A young man is accidentally sent 30 years into the past in a time-traveling DeLorean invented by his friend, Dr. Emmett Brown, and must make sure his high-school-age parents unite in order to save his own existence.
Michael J. Fox,
After the rebels have been brutally overpowered by the Empire on their newly established base, Luke Skywalker takes advanced Jedi training with Master Yoda, while his friends are pursued by Darth Vader as part of his plan to capture Luke.
Luke Skywalker joins forces with a Jedi Knight, a cocky pilot, a wookiee and two droids to save the universe from the Empire's world-destroying battle-station, while also attempting to rescue Princess Leia from the evil Darth Vader.
New York City Detective John McClane has just arrived in Los Angeles to spend Christmas with his wife, but when a group of terrorists, led by Hans Gruber, holds her and everyone in the Nakatomi Plaza building hostage, it's up to McClane to stop them. Written by
Only a couple of the actors who played the German terrorists were actually German and only a couple more could speak broken German. The actors were cast for their menacing appearances rather than their nationality. 9 of the 12 were over 6 feet tall. See more »
When McClane fist arrives at the Nakatomi building, he is told to search for his wife's name in the database. When he clicks "G", Holly's name comes up with her last name spelled "GennEro". When he clicks on her profile, it is spelled "GennAro". It is spelled with the "E" on her office door as well. See more »
You don't like flying, do you?
What gives you that idea?
You wanna know the secret to surviving air travel? After you get where you're going, take off your shoes and your socks then walk around on the rug bare foot and make fists with your toes.
Fists with your toes?
I know, I know, it sounds crazy. Trust me, I've been doing it for nine years. Yes sir, better than a shower and a hot cup of coffee.
[the businessman sees John's gun]
It's okay, I'm a cop. Trust me, I've been ...
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You'll "Die Hard" with this action-lover's action movie
One could claim that 1988's "Die Hard" is one of the most influential action movies ever made because it basically revolutionized one of the most copied (but never matched, at least in terms of quality) formulas: a loner, by some unique twist of fate, battles it out with an "x" number of terrorists in an enclosed environment.
By the time that "Die Hard" was released, the action movies were most often dominated by the likes of Arnold Schwarzenegger, Sylvester Stallone, and Chuck Norris. Star Bruce Willis, whose only notable credits at the time were television's "Moonlighting" and 1987's "Blind Date," which was released the year before, was the unlikeliest of them all.
Willis was a wild card - an unlikely choice for the role of our hero "John McClane" - since he didn't have any action credits on his resume' and let's face it: Bruce Willis just didn't have the bulging biceps required for a role like this. But that's the beauty of his performance in this movie: he's an everyday guy, caught in a not-so-everyday situation.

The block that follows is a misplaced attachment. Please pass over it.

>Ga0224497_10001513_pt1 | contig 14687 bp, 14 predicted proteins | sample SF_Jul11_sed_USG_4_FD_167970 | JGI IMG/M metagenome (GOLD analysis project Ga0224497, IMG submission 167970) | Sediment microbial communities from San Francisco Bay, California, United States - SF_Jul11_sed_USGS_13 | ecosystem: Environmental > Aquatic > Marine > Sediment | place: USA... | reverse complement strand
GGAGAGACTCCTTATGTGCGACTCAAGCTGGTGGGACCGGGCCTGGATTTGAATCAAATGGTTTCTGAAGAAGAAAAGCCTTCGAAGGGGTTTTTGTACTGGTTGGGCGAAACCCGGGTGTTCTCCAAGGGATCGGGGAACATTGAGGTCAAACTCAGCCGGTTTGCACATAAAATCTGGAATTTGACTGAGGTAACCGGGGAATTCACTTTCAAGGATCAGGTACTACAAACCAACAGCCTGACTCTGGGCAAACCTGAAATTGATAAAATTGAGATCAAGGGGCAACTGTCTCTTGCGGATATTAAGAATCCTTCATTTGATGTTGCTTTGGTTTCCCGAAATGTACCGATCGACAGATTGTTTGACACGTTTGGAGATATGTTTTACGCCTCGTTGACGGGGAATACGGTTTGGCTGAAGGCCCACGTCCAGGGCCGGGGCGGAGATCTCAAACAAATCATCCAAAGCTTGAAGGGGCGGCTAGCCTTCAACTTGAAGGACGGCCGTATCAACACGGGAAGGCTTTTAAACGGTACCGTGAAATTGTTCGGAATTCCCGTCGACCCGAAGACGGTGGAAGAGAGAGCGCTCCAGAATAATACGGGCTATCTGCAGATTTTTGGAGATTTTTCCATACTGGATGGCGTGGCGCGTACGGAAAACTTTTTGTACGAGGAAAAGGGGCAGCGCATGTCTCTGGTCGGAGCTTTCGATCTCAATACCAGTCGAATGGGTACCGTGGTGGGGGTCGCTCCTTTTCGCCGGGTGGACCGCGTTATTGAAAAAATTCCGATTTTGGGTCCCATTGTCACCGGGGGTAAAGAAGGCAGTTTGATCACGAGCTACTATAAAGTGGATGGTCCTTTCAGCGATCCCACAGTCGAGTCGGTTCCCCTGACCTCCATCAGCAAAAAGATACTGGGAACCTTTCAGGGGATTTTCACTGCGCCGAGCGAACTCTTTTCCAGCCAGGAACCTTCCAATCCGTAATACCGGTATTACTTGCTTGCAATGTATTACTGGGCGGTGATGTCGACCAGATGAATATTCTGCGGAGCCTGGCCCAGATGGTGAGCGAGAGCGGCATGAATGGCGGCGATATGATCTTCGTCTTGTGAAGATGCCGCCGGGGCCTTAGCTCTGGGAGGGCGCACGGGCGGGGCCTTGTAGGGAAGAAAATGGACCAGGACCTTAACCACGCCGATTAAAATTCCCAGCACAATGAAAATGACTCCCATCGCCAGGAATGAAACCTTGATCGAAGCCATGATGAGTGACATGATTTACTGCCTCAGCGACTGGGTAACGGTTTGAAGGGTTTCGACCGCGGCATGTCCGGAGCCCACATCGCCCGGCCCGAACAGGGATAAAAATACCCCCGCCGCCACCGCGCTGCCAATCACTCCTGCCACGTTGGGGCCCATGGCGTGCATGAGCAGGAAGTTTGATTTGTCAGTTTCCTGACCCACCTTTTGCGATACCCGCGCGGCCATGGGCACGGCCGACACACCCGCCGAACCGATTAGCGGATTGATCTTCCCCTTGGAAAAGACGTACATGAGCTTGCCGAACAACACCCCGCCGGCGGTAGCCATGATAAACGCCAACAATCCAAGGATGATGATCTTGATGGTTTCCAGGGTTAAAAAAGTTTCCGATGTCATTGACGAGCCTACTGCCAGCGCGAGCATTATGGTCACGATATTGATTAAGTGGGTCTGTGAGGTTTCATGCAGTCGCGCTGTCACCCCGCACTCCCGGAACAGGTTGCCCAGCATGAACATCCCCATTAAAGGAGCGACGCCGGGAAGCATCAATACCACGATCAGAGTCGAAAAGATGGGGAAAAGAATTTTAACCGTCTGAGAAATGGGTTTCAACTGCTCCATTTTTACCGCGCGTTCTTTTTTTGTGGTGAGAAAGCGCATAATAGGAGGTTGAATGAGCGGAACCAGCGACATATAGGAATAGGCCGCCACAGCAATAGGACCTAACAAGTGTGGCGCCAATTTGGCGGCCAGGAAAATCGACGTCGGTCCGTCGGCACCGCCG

On Christmas, McClane's estranged wife Holly (Bonnie Bedelia) invites him from New York all the way out to Los Angeles to spend the holidays with the family. But it requires him to make a stop at the Nakatomi offices, which is having an after-hours Christmas party. Riding for the first time in a limo, he's introduced to the suave driver, Argyle (De'voreaux White), who gives him some pretty useful advice on trying to win over the wife.
At Nakatomi, things of course get off to a rough start for McClane, as he gets into an argument with the wife and is left to wallow in his misery. However, those problems are about to take a backseat to the real "party" - twelve terrorists, led by Hans Gruber (all-purpose bad guy Alan Rickman, perfectly cast) - seize control of the building and proceed to rob the Nakatomi building of its assets, most of which include negotiable bonds and other valuables. But they didn't count on the "fly in the ointment" (pain in the a**) to make things hell for these so-called party crashers.
Certainly one of the best known action movies ever, "Die Hard" did receive the scorn of critics upon its 1988 summer release, but the audiences sung a completely different tune.
The film was most often praised for the production, with the brand-new Fox Plaza office tower serving as the fictional Nakatomi building. It was also praised for the energetic and skillful direction of John McTiernan, whose most notable credit was the action-sci-fi thriller "Predator," which was released the year before and starred Arnold Schwarzenegger.
Bruce Willis was the perfect actor for this performance, since he brings the wit and vulnerability to a role like this one. If Stallone or Schwarzenegger were in this movie, I'm sure the effect would have been a lot different.
Personally, I think "Die Hard" is one of the greatest action movies ever, up there close to my favorite action movie of all time, "Raiders of the Lost Ark." Like Indiana Jones in that film, "Die Hard" had an Everyman cast in the role; McClane, like Indiana Jones, wasn't a larger-than-life musclebound grotesque: he was a real guy that you cared about, who got hurt, and had real feelings.
That's why I think both of these movies have sort of stood the test of time as becoming what they are best known for today: action classics, and they're here to stay, ladies and gentlemen.
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